Lyrical master alert! Though I don’t always dig his musical direction (it keeps it lower on the list), his lyrics are great. “Dead Horse” “Trouble Gonna Come” “Love Never Fails” and “Kingfisher” are the cream-of-the-crop.

17. Jess Ray Baby Take My Hand (4 Stars)

My #2 song of 2020 “Grace & Mercy” is included on this brief but satisfying singer-songwriter album Baby take My Hand by Jess Ray. Other highlights tracks are the playful “Kindness” the tender “Days to Come” and my #43 favorite song of the year, “Be There for You.”

15. Mat KearneyJanuary Flower (4 Stars)

Some records are just fun and pleasant and make you happy. January Flower by Mat Kearney is one such record for me. Though it also has one of my favorite lines of the year from song “Can’t Look Back” where Kearney reminds us simply, yet profoundly that, “you can’t look back/there ain’t no future in the past.” Lead song of the album “Powerless” is another good one, as well as the achingly honest “Grand Canyon” and the nostalgic leaning “Pontiac.”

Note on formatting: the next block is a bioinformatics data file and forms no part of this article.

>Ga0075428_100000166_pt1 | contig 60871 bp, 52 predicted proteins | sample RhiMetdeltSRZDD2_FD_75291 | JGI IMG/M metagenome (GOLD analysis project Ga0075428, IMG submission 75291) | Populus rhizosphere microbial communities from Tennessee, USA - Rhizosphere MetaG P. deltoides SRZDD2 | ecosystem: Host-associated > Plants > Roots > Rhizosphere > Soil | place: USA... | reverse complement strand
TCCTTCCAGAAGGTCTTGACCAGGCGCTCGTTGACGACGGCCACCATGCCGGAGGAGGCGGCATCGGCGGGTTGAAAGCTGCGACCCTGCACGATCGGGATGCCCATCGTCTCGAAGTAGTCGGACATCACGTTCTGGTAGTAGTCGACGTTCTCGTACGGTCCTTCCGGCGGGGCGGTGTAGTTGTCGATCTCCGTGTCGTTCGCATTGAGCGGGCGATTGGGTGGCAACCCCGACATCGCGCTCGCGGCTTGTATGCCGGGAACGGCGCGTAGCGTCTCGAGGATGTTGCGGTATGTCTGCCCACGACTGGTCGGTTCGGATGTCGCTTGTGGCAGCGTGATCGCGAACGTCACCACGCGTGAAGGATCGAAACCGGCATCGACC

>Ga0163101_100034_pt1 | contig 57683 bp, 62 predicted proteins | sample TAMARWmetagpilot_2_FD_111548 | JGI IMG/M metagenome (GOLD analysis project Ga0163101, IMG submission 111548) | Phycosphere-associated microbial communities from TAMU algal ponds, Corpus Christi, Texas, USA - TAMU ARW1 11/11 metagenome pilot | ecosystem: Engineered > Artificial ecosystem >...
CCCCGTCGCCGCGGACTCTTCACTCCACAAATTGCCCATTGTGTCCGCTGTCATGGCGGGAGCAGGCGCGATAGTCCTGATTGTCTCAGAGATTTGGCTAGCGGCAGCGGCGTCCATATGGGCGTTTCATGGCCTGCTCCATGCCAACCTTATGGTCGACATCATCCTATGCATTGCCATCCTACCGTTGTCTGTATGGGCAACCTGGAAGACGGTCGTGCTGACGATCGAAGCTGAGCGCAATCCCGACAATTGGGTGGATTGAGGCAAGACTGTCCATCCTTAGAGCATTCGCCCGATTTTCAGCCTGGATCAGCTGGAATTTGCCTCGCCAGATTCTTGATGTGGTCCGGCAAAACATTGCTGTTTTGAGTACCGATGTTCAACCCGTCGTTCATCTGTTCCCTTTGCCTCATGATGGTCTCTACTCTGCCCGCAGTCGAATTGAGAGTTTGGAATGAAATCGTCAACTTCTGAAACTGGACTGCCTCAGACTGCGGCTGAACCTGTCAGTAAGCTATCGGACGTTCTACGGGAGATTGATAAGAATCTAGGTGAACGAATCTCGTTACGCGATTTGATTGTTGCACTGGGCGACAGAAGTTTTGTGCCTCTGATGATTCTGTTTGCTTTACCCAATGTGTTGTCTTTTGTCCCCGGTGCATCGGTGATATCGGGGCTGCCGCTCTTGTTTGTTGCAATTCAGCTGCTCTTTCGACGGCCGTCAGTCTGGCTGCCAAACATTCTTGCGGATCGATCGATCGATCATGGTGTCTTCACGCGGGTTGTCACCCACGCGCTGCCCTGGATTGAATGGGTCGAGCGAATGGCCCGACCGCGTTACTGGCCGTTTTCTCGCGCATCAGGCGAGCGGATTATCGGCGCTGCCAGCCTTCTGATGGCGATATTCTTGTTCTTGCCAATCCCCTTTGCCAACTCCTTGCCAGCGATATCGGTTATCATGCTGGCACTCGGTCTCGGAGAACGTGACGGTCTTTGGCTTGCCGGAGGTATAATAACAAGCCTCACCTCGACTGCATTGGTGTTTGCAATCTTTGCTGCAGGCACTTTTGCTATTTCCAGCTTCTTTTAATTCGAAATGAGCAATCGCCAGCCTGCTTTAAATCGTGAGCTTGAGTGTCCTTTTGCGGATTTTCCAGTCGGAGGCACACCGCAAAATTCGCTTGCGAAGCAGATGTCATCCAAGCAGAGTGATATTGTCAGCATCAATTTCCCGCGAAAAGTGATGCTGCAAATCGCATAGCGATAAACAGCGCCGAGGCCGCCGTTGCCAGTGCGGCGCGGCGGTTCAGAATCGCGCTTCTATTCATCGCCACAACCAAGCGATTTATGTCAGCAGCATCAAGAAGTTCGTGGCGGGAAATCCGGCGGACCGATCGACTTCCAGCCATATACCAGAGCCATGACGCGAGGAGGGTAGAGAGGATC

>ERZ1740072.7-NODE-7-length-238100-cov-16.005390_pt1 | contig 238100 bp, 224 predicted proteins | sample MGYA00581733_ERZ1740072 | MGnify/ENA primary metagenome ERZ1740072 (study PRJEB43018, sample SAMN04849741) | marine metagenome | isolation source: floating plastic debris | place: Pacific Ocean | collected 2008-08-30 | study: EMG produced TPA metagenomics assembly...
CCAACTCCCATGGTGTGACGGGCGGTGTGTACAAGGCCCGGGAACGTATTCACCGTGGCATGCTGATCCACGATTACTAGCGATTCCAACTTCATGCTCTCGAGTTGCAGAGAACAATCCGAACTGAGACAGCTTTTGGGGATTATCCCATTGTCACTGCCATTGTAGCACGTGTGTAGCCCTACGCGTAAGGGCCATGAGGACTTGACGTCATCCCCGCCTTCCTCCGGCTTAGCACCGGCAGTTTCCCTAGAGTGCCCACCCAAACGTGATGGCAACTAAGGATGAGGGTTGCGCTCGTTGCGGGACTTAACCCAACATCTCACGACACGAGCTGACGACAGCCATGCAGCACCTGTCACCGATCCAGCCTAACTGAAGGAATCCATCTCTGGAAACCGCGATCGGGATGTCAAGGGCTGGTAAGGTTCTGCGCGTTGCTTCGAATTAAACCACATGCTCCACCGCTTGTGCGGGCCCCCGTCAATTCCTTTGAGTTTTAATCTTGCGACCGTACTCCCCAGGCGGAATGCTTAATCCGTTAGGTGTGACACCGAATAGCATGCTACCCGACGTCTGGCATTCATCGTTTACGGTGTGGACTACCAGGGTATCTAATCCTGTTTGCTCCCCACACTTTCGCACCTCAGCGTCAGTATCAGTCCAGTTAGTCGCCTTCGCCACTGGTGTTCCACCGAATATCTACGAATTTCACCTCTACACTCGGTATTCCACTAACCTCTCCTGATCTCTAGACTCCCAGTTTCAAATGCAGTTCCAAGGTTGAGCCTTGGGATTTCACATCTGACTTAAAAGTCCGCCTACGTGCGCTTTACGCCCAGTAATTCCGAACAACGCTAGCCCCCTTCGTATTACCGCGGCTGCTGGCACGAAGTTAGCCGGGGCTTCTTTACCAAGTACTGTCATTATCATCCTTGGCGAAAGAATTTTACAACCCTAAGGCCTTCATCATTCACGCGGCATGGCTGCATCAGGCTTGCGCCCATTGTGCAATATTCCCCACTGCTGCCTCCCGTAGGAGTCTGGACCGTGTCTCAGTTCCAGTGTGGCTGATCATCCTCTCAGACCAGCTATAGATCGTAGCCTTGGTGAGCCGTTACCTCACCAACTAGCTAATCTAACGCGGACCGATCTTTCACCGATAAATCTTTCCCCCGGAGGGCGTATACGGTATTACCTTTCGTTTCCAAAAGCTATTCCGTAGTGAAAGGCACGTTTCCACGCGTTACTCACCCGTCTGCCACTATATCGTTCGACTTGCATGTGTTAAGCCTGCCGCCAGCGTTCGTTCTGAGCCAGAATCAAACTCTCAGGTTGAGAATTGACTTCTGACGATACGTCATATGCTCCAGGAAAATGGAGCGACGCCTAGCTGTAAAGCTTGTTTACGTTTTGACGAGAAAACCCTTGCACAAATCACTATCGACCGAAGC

15. Sara GrovesWhat Makes it Through (4.25 Stars)

“Musically, it’s perhaps the most understated of her catalog. But in persisting, tuning in two or three more times, and taking a peek at the lyrics, this album, like several of hers preceding it, found its home, slowly working its way into my soul. Give it the time; it is truly worthy of it. All in all, like a moth to a flame, I’m once again drawn to the warmth of Sara’s tone and her consistent ability to craft a mesmerizing tune. What Makes It Through is another masterclass of songwriting from an artist who astoundingly keeps getting better with each release.”

My full review here:

14. Chris RenzemaGet Out of the Way of Your Own Heart (4.25 Stars)

“2021 finds Chris dropping a quick follow-up just over a year after Let The Ground Rest, utilizing the extra time while unable to tour due to the pandemic. Album three is called Get Out of the Way of Your Own Heart and features more of the thoughtful, heartfelt lyrics and singer-songwriter ethic for which he is becoming increasingly known. So how does it measure up to his previous work? In a few words, it is a good, though safe follow-up, just a step below its predecessor.”

My full review here:

13. Future of ForestryRemember (4.25 Stars)